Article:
In hip suburban Toronto, the Derrydale Golf Club just reopened as a 12-hole course. Have they gone bonkers in Canada, or are they ahead of the game?
Brandon Tucker, senior writer at the Golf Channel's WorldGolf.com, reports that Derrydale is thriving. He predicts 12-hole golf courses will catch on for several reasons, including the slow pace of play lately and the high cost of golf course maintenance:
The 18-hole standard may be one of the main reasons golf is in a state of decline. It's no secret the number of rounds played each year is declining. New golf course projects have slowed to less than two dozen worldwide. That's a startling figure.
Okay, but unless you're retired or work on Wall Street, who's got time for a five-hour round of golf? Brandon Tucker spoke with Hale Irwin Golf Design, a golf services firm that is aggressively promoting the benefits of shorter layouts:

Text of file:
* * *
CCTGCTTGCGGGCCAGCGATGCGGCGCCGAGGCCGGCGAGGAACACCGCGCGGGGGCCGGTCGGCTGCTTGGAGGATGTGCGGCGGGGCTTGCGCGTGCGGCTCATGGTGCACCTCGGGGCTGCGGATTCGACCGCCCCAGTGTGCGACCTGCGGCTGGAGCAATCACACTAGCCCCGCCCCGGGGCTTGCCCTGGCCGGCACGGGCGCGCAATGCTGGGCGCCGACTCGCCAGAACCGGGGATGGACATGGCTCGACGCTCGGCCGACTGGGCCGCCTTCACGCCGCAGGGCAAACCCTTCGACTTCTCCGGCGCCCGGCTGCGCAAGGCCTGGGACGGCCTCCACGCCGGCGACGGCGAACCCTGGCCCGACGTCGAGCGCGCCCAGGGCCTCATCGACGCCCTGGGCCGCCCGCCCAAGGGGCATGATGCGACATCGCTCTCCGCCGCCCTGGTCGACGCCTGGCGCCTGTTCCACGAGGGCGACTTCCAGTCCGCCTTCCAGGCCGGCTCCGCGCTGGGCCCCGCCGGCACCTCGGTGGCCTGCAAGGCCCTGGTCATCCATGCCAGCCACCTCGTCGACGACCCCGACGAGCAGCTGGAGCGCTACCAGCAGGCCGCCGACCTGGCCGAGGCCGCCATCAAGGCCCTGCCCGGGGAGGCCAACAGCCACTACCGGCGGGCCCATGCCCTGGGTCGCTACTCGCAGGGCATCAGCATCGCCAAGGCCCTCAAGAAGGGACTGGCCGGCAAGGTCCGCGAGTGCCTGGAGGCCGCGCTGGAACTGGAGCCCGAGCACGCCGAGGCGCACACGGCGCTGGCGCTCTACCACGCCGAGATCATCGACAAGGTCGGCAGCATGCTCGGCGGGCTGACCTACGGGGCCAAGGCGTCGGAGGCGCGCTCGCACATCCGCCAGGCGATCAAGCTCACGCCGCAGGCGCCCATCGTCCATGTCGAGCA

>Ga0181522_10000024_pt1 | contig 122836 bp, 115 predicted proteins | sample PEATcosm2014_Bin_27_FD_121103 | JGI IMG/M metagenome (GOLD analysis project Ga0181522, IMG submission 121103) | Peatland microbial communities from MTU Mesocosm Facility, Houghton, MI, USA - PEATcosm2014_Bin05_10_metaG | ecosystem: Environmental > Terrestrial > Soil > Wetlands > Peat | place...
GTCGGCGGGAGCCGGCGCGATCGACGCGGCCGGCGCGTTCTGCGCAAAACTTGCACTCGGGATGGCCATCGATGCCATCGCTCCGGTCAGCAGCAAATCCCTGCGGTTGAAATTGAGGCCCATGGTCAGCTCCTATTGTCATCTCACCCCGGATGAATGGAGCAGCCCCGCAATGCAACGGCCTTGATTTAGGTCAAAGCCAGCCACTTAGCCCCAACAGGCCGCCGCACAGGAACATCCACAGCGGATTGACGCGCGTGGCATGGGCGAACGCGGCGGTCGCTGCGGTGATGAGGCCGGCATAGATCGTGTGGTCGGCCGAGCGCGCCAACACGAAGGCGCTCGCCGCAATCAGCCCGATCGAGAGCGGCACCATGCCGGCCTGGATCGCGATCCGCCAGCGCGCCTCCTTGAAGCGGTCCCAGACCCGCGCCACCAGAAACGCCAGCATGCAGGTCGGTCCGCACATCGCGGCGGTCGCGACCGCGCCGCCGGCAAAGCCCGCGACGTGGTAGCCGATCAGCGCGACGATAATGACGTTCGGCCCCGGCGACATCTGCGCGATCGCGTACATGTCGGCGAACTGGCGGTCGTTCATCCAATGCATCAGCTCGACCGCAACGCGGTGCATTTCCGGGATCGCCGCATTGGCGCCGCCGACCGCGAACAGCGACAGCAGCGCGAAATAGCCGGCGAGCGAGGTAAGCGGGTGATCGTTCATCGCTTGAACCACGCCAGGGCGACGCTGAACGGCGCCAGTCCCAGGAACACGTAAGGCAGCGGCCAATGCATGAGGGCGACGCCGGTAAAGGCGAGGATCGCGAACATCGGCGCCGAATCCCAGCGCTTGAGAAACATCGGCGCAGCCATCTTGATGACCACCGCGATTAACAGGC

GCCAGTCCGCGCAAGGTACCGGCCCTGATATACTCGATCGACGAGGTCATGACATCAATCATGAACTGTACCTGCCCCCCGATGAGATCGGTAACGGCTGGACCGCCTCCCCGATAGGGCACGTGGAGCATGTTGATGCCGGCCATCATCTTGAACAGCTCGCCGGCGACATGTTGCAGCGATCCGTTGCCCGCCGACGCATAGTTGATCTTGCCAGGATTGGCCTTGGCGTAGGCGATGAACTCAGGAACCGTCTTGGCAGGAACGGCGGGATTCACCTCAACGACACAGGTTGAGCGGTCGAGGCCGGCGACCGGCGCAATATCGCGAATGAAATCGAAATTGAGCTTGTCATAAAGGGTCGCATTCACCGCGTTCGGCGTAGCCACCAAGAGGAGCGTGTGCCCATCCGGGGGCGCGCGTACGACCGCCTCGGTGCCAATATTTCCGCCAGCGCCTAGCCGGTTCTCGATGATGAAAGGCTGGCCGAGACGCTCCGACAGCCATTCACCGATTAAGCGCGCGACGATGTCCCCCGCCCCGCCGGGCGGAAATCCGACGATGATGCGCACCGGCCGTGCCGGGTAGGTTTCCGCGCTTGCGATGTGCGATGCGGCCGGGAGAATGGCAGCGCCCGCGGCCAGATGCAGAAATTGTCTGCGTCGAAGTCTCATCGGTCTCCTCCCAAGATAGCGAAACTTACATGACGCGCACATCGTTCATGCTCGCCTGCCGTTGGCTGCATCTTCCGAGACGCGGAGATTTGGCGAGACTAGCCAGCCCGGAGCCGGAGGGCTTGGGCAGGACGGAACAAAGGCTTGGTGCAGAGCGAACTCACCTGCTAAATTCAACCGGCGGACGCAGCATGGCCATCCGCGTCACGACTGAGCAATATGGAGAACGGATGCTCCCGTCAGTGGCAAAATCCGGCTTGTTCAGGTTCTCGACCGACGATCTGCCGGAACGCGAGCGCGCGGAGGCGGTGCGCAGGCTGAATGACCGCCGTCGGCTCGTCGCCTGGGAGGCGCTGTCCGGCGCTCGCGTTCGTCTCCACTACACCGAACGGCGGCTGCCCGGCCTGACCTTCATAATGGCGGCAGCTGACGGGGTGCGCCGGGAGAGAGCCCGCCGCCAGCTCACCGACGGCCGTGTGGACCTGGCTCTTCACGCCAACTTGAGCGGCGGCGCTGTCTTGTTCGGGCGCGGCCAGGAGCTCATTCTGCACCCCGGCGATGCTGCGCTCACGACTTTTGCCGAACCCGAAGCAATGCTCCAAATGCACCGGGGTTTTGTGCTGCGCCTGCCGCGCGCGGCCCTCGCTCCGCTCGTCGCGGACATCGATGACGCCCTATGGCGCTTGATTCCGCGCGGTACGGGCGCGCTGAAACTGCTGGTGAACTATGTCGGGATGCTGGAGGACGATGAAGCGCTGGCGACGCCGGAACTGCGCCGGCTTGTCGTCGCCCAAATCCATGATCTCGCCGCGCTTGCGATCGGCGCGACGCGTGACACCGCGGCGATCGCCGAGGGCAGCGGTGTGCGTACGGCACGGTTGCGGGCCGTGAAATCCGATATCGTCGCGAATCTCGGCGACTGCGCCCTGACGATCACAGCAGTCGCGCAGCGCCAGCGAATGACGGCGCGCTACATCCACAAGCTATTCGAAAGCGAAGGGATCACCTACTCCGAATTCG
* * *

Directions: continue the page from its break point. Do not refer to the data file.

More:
Irwin said golf courses faced with the threat of closing aren't even thinking about the option of downsizing to 12 or 14 holes and then developing the remaining acres for commercial or residential development. It's a shame because downsizing is a good option, certainly a better option than bankruptcy. In 2007, Jack Nicklaus told Golf Digest that 12 holes makes sense in people's lives. That's even more true today.
I think the 12-hole concept would be most effective around larger cities, where land is at a premium and thousands of golfers want tee times. Compared to a 9-hole course, a 12-hole routing offers more creativity and flexibility.
Still not sold on the idea? Consider this: On a 12-hole course, some of you duffers out there might finally break 100.
You can read Brandon Tucker's full post here.